I am writing this not to offer a defense of a politician, a speaker, a concept, a political position, a leader or anything but in defense of what has built our free society, free speech.
This Tuesday, I will be moderating the question-and-answer portion of the Mike Adams’ lecture during the 10th Annual Jeff Cole Distinguished Lecture at the University of Montana. I do not share all of professor Adams' beliefs, but I am willing to put myself on the line to support his right to express them.
We live in a time where people on both sides of the political aisle are demonized for having a different point of view. Sometimes they are called racists, sometimes they are called communists; we develop actual hatred for people over political beliefs.
I, too, have been guilty of this. On occasion, I get so wrapped up in political disagreements that I forget the people I am debating are fathers, mothers, brothers and sisters. I forget that they share my same worries and concerns over the well-being our great nation. I forget that they lay awake at night worrying about the same problems I worry about.
It is far too easy to forget that most of the time we worry about the same problems. We are all concerned about the shrinking middle class, growing debt, potential wars, problems of the less fortunate and the homeless. I truly believe that in the majority of cases, most of the people who care enough and have the passion to speak their minds, are not bad people. However, we have been led to believe by polarizing media, social media and government officials that to be right, others have to not only be wrong, but be immoral.
I believe this discord tears at the fabric of American democracy and the freedoms and liberties afforded to us by this great society. In order to live in a free society, we have to be willing to risk being offended or being wrong and respect those brave enough to voice their opinions. If we continue to oppress the speech of others because we disagree with them, we will never achieve our true goal, which is to be united as mankind and enjoy the one life we have to live.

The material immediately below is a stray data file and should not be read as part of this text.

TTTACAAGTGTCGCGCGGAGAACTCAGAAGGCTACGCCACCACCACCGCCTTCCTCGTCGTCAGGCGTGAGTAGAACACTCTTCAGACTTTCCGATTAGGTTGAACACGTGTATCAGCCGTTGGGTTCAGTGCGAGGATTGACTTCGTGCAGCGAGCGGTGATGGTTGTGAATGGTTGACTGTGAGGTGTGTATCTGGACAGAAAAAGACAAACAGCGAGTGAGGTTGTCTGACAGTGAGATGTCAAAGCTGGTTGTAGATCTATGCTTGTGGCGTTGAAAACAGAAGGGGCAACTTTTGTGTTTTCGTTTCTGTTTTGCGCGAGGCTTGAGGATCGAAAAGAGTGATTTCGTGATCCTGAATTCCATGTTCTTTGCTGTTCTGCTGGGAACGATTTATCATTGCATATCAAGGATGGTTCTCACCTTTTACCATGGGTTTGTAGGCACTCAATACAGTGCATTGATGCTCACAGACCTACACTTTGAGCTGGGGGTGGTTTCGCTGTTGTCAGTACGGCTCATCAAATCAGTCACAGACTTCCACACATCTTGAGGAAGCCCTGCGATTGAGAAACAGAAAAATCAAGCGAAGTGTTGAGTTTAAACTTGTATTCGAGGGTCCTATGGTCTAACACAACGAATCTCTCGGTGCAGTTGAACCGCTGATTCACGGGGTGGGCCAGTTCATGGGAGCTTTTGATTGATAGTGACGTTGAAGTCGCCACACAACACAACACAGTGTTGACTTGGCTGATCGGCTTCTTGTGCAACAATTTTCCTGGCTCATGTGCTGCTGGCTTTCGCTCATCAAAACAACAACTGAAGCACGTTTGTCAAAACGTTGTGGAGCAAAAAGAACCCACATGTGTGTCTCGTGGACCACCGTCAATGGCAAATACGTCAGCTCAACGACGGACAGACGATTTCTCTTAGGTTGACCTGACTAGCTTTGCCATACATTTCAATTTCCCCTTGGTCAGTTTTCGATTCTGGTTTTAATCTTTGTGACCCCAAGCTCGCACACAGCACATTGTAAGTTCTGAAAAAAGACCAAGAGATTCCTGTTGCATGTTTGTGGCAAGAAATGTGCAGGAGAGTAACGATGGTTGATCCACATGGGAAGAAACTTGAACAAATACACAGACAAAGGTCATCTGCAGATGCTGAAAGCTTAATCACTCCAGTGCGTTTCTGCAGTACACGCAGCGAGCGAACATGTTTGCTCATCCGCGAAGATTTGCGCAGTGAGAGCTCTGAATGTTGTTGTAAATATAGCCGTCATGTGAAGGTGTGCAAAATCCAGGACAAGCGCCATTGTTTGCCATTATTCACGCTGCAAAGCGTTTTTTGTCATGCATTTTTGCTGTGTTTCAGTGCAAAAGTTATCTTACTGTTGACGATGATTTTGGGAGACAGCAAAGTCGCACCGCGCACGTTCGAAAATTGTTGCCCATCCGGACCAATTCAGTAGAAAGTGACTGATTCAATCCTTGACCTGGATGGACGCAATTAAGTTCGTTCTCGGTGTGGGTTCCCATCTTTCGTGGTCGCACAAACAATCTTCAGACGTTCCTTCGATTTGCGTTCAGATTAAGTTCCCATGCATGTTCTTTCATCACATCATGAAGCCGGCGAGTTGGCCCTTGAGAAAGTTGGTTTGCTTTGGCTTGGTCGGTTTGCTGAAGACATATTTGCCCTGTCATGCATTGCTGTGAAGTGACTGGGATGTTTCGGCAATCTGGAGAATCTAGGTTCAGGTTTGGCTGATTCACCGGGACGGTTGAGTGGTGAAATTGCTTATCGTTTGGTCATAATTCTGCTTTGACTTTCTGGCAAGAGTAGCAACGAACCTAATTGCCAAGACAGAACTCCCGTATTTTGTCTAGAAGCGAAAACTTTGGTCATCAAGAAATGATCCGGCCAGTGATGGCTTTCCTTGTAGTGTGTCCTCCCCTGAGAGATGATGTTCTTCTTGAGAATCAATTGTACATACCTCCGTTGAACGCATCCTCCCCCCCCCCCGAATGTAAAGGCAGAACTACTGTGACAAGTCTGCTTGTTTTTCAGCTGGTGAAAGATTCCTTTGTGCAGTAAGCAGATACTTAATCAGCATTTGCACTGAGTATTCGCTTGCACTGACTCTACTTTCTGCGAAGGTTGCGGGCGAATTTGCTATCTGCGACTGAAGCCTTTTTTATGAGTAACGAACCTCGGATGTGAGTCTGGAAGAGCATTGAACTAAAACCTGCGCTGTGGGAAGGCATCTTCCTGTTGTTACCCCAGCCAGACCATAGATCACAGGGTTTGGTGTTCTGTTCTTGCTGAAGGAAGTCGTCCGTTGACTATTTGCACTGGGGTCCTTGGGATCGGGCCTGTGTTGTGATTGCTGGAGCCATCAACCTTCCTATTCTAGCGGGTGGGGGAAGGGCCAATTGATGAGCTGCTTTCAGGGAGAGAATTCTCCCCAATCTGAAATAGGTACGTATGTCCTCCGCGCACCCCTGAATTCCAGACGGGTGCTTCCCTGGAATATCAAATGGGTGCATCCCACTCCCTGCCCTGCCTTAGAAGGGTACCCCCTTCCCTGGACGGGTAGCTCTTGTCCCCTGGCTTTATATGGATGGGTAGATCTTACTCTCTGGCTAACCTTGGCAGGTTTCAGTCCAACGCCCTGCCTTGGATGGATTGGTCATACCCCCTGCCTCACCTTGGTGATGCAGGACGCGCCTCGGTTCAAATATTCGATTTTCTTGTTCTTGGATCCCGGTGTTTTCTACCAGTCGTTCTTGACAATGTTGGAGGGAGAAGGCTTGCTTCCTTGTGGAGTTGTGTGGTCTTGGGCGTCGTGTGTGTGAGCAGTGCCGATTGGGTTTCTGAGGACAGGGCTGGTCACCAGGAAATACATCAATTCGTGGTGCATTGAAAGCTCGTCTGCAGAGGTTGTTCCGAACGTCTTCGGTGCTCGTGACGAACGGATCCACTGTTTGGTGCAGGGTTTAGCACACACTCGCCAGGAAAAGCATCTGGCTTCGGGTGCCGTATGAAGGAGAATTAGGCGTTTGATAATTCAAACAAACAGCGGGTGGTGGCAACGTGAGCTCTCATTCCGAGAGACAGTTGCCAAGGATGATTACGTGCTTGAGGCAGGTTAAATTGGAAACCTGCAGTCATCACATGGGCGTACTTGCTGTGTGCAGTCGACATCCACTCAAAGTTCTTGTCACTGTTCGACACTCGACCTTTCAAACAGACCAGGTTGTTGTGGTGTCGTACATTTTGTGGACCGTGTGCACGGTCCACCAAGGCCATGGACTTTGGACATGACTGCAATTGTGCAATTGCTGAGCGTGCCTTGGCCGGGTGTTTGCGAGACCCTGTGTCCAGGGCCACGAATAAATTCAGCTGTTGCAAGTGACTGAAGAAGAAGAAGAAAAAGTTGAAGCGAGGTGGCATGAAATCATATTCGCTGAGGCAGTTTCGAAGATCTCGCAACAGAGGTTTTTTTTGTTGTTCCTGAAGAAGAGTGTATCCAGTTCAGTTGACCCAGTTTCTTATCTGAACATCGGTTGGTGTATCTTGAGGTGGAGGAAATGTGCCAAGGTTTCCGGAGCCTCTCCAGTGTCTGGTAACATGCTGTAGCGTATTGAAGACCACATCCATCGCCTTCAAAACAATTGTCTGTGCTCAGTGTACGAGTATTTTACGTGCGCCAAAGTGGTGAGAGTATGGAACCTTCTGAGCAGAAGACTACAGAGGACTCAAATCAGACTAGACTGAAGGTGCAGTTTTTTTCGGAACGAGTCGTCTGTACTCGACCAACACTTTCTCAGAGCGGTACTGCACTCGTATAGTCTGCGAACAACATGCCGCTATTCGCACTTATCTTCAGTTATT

Some of my most memorable moments during my first campaign for city council were knocking on the doors of strangers and listening to their concerns and opinions. I spoke to hundreds of fellow citizens and didn’t always agree with what they had to say, but I listened to every one of their concerns.
Those concerns are what I carry with me today. When deliberating on votes, I am often reminded of conversations with people with whom I disagreed politically, but whose concerns I share. I have deliberated carefully, many times, based on those conversations, on whether or not I was voting the right way or looking at something with the right perspective. Many times, I wasn’t.
In order to grow and learn as a society, we must be willing to listen to one another. We must be brave enough to voice our views, knowing that in the United States of America we are afforded that right. No other country in the world has a First Amendment right to free speech, and we often take that for granted.
I am proud to be a moderator in the effort to protect a basic and essential American freedom. Professor Adams has a right to come and speak at the University of Montana, just as people who disagree with him have a right to peacefully protest.